Foreword Review — Mar / Apr 2002
Few seventeen-year-olds have the chance to stand at
the cusp of history, but the author belongs to this select group. Knowlton brings a youthful eye-tempered by maturity-to this memoir of traveling through China in the summer of 1948, a tumultuous time in the country’s history.
Having graduated from a prestigious prep school, Knowlton and his roommate, Jim, embark upon a yearlong trip around the world before attending Harvard and Yale, respectively, in the fall of 1949. The majority of their journey takes place in China, where the boys’ travels from Nanking to Shanghai and into western China are soon followed by Mao Zedong’s Communist forces seeking to wrest control away from the Nationalists. Knowlton skillfully interweaves his observations as a young and often lonely American boy in a strange country with the perspective he has gained over the decades. While the young Knowlton is somewhat awed by China and by the American expatriates he meets, the older Knowlton is aware that the China of his memory is a lost dream.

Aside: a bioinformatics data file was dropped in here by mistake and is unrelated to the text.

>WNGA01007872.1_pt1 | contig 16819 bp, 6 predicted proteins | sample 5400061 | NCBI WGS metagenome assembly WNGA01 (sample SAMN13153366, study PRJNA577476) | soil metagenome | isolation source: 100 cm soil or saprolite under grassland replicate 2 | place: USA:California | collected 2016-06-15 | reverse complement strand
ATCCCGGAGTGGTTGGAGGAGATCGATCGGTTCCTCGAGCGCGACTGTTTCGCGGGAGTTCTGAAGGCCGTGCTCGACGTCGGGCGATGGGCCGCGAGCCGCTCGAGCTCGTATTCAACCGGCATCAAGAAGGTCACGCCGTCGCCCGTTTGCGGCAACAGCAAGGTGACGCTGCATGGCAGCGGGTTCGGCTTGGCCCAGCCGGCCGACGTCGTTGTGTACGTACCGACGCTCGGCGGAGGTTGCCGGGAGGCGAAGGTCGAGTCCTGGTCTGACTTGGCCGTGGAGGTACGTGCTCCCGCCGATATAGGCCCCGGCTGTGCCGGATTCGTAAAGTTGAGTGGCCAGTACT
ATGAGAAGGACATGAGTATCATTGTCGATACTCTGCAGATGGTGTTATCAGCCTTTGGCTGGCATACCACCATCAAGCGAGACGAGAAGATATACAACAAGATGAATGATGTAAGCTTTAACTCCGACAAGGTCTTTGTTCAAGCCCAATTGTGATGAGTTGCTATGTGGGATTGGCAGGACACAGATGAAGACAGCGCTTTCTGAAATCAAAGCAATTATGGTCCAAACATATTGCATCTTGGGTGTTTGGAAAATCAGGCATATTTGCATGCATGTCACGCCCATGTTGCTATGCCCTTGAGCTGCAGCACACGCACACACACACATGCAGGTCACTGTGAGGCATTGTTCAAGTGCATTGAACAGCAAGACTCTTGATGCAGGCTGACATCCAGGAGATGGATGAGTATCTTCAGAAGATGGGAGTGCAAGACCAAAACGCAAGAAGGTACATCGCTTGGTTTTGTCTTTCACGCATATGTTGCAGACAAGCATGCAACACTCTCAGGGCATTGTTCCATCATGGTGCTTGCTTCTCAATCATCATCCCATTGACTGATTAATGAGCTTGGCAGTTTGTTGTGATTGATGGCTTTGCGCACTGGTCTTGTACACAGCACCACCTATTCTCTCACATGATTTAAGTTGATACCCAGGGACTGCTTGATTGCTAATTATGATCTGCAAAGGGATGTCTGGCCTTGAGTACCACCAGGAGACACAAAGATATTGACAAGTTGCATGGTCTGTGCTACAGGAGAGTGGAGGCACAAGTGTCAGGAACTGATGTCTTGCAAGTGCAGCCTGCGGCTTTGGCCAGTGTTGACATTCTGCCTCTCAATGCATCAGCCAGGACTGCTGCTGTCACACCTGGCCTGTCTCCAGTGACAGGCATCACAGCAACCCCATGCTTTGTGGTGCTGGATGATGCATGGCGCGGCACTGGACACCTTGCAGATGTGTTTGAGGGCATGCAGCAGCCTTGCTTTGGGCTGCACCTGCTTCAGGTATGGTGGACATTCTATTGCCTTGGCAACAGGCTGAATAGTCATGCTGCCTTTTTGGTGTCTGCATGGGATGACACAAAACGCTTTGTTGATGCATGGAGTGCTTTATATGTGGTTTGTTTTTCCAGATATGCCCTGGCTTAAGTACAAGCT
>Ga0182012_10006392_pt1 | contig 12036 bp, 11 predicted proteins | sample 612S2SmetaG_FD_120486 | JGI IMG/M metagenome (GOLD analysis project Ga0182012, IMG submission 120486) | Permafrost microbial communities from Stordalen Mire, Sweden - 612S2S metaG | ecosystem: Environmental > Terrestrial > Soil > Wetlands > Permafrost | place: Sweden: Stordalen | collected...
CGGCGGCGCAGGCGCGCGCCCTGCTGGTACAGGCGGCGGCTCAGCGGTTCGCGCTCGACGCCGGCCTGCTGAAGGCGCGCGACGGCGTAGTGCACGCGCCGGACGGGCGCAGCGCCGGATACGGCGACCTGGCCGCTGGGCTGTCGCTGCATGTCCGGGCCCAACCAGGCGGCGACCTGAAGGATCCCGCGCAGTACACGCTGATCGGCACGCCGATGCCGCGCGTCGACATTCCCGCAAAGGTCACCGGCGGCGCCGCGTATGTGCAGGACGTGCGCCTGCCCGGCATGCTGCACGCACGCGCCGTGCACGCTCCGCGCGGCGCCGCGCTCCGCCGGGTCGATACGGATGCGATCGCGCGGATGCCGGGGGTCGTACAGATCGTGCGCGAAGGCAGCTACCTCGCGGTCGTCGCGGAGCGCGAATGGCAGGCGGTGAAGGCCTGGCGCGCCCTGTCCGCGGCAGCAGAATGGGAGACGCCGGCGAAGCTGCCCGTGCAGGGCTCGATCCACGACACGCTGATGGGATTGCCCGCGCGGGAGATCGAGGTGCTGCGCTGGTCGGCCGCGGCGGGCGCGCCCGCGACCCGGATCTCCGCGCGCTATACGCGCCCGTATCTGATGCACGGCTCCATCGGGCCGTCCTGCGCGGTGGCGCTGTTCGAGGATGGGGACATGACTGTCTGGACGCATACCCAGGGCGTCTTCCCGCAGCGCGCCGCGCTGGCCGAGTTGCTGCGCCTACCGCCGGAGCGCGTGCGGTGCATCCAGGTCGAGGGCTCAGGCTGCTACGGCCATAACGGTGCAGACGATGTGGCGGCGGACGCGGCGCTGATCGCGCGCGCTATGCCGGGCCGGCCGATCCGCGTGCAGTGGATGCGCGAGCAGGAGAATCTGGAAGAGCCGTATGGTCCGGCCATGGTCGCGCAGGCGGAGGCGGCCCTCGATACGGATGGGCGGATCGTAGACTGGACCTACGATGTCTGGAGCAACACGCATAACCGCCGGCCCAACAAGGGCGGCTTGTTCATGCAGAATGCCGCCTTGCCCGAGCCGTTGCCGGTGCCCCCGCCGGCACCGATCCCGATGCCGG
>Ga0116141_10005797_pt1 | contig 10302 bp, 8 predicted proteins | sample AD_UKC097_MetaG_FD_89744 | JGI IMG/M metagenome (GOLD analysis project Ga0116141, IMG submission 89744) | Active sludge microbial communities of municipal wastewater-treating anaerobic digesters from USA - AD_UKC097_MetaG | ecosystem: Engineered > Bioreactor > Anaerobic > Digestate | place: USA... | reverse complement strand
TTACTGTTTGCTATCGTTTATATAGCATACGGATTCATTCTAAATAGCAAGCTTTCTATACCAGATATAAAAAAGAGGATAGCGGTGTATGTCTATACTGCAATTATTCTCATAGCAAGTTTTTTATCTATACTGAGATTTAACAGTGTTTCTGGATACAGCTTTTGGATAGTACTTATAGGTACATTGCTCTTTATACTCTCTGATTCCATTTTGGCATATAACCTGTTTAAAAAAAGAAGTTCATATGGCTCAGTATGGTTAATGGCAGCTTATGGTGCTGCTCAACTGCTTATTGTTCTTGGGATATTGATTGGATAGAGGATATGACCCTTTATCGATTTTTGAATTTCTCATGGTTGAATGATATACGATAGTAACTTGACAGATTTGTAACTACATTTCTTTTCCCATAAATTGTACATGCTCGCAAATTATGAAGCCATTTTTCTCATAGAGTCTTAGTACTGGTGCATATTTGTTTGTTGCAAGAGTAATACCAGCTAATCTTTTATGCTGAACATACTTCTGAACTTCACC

This book is also fascinating for the author’s keen sense of what the American family was like in the late 1940s, which contrasts dramatically with the chaos of China. Though Knowlton grew up with a silver spoon in his mouth, he is vaguely aware of the tensions that hide within his family. He tries to reconcile his understanding of his kin with what he knows of Jim’s missionary family; the two could hardly be more different. Knowlton’s memories of this period in his life are rife with his desire to understand his world as a man and not a boy. He is unapologetic for his immaturity when he says, “Did I want to go to China? I was interested in girls and debutante parties and the Brooklyn Dodgers.” However, over the course of the book he moves away from his own self-involved interests to focus on those of the people around him.
Part personal catharsis, part memoir, this book is an extraordinary comparison of life on two sides of the world in 1948.